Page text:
Professors Sullivan and O’Hayre win two new Small Business Innovative Research Programs with industrial partner Adaptive Energy

Professors Sullivan and O’Hayre win two new Small Business Innovative Research Programs with industrial partner Adaptive Energy

Professors Neal Sullivan and Ryan O’Hayre received notice of two new research and development awards in partnership with fuel-cell developer Adaptive Energy of Ann Arbor, Michigan.  Both are Small Business Innovative Research (SBIR) programs supported by the U.S. Department of Defense (DoD), and focus on developing next-generation, high-efficiency fuel cells for military applications (Figure 1). The two awards mark the second and third DoD programs secured by the Mines – Adaptive team in the past six months.

Figure 1: Military drone during soldier-assisted lift off [1]. Mines and industrial partner Adaptive Energy are developing long-duration fuel cells that extend drone time in the air.

Over the past decade, Mines researchers have been making advancements on new proton-conducting ceramic materials for electricity generation, hydrogen production, and energy storage. These protonic-ceramic materials outperform the state-of-the-art, but have not advanced beyond the lab. The Mines – Adaptive partnership seeks to expand protonic ceramics from the lab into the field.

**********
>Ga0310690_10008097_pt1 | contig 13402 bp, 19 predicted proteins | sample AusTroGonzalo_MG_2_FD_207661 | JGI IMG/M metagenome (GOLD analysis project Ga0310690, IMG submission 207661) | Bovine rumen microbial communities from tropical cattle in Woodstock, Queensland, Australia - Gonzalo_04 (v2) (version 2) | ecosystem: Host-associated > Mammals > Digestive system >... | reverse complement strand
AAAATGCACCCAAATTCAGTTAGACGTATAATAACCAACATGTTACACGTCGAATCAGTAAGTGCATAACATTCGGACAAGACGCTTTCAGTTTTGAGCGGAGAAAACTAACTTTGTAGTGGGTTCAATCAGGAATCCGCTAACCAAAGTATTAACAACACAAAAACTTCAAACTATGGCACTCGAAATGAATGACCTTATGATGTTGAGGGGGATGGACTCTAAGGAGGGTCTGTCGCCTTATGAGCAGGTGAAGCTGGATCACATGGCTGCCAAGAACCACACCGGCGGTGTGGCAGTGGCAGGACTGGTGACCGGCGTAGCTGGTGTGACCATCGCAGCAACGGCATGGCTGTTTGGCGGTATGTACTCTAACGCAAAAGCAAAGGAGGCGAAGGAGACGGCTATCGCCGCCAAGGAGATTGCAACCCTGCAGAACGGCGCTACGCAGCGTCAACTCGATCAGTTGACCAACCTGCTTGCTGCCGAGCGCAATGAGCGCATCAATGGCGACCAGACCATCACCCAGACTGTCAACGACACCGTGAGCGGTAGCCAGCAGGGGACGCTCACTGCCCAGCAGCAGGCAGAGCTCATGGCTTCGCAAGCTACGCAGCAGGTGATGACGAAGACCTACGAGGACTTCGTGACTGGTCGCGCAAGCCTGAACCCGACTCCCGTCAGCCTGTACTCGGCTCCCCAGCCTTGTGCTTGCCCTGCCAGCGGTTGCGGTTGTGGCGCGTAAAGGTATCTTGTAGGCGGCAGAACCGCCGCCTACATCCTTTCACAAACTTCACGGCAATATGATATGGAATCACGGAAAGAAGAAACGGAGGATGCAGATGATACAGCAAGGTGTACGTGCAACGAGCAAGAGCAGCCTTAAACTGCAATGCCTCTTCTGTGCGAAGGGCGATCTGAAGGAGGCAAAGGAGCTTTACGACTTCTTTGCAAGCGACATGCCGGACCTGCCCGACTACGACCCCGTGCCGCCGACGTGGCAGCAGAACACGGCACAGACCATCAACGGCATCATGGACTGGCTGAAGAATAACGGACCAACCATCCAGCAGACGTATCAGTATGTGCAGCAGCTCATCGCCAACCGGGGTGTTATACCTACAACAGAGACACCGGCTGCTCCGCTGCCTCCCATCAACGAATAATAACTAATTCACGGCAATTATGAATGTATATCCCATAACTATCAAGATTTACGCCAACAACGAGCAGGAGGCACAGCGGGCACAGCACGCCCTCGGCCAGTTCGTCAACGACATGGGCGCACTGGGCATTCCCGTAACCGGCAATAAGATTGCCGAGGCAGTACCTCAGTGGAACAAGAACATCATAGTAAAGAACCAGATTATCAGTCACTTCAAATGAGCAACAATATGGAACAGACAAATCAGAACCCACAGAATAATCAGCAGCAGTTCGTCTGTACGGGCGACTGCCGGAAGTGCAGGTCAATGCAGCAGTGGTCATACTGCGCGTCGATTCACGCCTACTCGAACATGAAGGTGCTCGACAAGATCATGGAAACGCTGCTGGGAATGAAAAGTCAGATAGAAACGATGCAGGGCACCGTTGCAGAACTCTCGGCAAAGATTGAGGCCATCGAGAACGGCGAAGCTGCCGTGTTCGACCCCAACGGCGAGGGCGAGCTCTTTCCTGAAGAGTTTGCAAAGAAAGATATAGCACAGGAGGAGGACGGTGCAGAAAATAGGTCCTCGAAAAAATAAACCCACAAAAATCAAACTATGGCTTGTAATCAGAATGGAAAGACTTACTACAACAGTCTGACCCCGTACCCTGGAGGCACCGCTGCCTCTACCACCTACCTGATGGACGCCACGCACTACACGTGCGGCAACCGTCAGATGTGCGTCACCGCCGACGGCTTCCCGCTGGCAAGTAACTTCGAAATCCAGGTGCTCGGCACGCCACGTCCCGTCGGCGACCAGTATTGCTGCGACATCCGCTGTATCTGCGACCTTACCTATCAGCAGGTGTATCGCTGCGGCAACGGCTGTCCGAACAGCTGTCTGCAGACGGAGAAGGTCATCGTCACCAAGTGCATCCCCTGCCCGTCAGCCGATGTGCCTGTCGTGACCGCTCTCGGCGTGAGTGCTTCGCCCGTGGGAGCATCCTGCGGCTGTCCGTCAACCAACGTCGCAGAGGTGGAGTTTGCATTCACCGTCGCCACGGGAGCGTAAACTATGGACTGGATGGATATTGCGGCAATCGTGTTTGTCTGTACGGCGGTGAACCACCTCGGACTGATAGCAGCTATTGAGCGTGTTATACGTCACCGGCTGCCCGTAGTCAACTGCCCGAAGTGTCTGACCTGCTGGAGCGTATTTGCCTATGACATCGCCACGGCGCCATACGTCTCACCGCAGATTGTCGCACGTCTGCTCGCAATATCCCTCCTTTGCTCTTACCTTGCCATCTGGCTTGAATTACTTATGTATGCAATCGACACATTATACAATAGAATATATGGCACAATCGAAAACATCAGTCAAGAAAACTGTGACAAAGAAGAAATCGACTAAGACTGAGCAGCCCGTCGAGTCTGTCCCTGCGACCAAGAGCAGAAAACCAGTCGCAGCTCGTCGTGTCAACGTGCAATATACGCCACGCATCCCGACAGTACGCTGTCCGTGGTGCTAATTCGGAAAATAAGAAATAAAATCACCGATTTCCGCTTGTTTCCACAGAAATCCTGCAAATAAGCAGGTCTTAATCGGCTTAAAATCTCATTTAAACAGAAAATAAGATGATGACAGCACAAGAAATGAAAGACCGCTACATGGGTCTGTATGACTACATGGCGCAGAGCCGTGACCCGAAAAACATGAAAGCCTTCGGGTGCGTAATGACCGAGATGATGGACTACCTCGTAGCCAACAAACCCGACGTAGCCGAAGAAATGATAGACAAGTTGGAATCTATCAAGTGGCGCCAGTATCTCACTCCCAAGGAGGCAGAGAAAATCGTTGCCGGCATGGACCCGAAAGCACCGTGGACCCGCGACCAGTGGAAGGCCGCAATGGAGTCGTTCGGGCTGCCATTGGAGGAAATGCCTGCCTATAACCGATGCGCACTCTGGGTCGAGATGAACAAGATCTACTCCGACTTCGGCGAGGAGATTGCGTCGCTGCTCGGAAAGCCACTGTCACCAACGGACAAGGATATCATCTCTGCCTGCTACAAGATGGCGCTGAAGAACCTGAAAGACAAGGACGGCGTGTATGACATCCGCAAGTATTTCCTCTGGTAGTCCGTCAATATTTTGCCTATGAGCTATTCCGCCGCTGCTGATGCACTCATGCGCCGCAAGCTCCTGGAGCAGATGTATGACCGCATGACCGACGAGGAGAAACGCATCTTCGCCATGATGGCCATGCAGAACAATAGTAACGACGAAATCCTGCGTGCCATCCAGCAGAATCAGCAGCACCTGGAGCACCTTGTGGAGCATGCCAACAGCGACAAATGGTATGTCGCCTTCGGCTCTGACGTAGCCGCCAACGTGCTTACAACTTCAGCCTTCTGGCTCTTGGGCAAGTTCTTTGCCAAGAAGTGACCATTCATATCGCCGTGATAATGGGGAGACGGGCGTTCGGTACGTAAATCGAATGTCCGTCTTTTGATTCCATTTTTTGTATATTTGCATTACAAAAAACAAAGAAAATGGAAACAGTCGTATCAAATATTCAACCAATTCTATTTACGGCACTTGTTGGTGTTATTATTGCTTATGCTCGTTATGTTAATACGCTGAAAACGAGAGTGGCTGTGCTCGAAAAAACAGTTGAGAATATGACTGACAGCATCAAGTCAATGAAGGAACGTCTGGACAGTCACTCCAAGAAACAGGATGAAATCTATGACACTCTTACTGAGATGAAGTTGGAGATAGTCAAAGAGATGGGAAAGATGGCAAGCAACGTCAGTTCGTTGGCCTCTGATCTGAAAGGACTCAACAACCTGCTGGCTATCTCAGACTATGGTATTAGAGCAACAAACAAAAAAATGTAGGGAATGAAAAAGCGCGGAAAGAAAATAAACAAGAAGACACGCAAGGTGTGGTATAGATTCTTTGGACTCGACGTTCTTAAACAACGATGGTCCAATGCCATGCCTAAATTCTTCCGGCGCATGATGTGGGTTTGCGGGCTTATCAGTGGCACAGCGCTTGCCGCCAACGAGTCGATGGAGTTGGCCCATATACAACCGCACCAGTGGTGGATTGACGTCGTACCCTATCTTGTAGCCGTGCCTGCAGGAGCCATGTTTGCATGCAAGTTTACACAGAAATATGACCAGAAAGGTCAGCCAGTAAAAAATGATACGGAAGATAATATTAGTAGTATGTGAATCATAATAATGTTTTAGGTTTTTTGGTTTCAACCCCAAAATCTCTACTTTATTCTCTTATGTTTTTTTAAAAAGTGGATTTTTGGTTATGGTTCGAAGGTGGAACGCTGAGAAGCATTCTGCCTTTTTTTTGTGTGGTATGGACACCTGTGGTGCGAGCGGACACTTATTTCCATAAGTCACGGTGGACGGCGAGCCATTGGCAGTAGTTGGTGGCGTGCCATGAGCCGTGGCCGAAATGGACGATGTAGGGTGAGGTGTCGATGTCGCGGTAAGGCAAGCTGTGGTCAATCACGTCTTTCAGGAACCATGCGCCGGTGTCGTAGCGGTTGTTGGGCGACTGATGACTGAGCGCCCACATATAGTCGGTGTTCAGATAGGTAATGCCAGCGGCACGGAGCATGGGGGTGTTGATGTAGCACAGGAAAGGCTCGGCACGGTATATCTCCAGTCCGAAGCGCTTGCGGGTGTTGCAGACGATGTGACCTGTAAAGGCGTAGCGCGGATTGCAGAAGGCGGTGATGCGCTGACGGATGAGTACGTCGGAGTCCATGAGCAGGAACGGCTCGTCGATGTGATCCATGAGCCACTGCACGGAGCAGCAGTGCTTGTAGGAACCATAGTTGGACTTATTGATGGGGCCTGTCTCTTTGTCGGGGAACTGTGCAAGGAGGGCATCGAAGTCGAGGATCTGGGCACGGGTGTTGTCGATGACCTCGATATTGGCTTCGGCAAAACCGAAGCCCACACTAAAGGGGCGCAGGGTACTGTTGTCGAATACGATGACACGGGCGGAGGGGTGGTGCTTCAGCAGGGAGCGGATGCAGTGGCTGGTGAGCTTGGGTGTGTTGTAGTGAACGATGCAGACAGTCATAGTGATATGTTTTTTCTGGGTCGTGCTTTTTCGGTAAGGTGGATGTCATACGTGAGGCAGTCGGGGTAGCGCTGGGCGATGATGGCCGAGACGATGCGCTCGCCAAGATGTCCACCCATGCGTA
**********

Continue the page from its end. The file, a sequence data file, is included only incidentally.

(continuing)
Adaptive’s fuel cells convert the chemical energy of readily available propane into electricity. The electricity powers military devices such as airborne and underwater drones. With high efficiency, fuel cells produce more electricity per pound of propane than competing military generators. This extends mission duration between refuels for powering U.S. forces.

In the Phase I SBIR program, the Mines – Adaptive team is developing high-power-density, micro-tubular fuel cells to meet the low-weight requirements of aerial drones. The program also targets “reversible” charge-and-discharge operation, where fuel is produced in one mode and electricity is produced in the other. The Phase II award targets a ~ 300-W portable fuel cell to support ground forces (Figure 2).

Figure 2: Portable fuel cell generator supports field communications and logistics. [2]

The programs are led by Professor Ryan O’Hayre of the Metallurgical and Materials Engineering Department, and Associate Professor Neal Sullivan of Mechanical Engineering. The professors harness capabilities across two highly productive Mines research centers, the Center for Advanced Ceramics (CCAC) and the Colorado Fuel Cell Center (CFCC). These protonic-ceramics programs build on previous Mines research funded by the U.S. Department of Energy, including the ARPA-E REBELS and REFUEL programs, a NASA program for fuels synthesis on Mars, and more.




[1]        Sydney J. Freedberg, Jr., “Army buys 9,000 mini-drones, rethinks ground robots,” Breaking Defense, June 17, 2019.

[2]        Peter Podesser, “Portable power management for soldiers: Fuel cell hybrid system is lighter, safer,” Military Embedded Systems, May 16, 2009.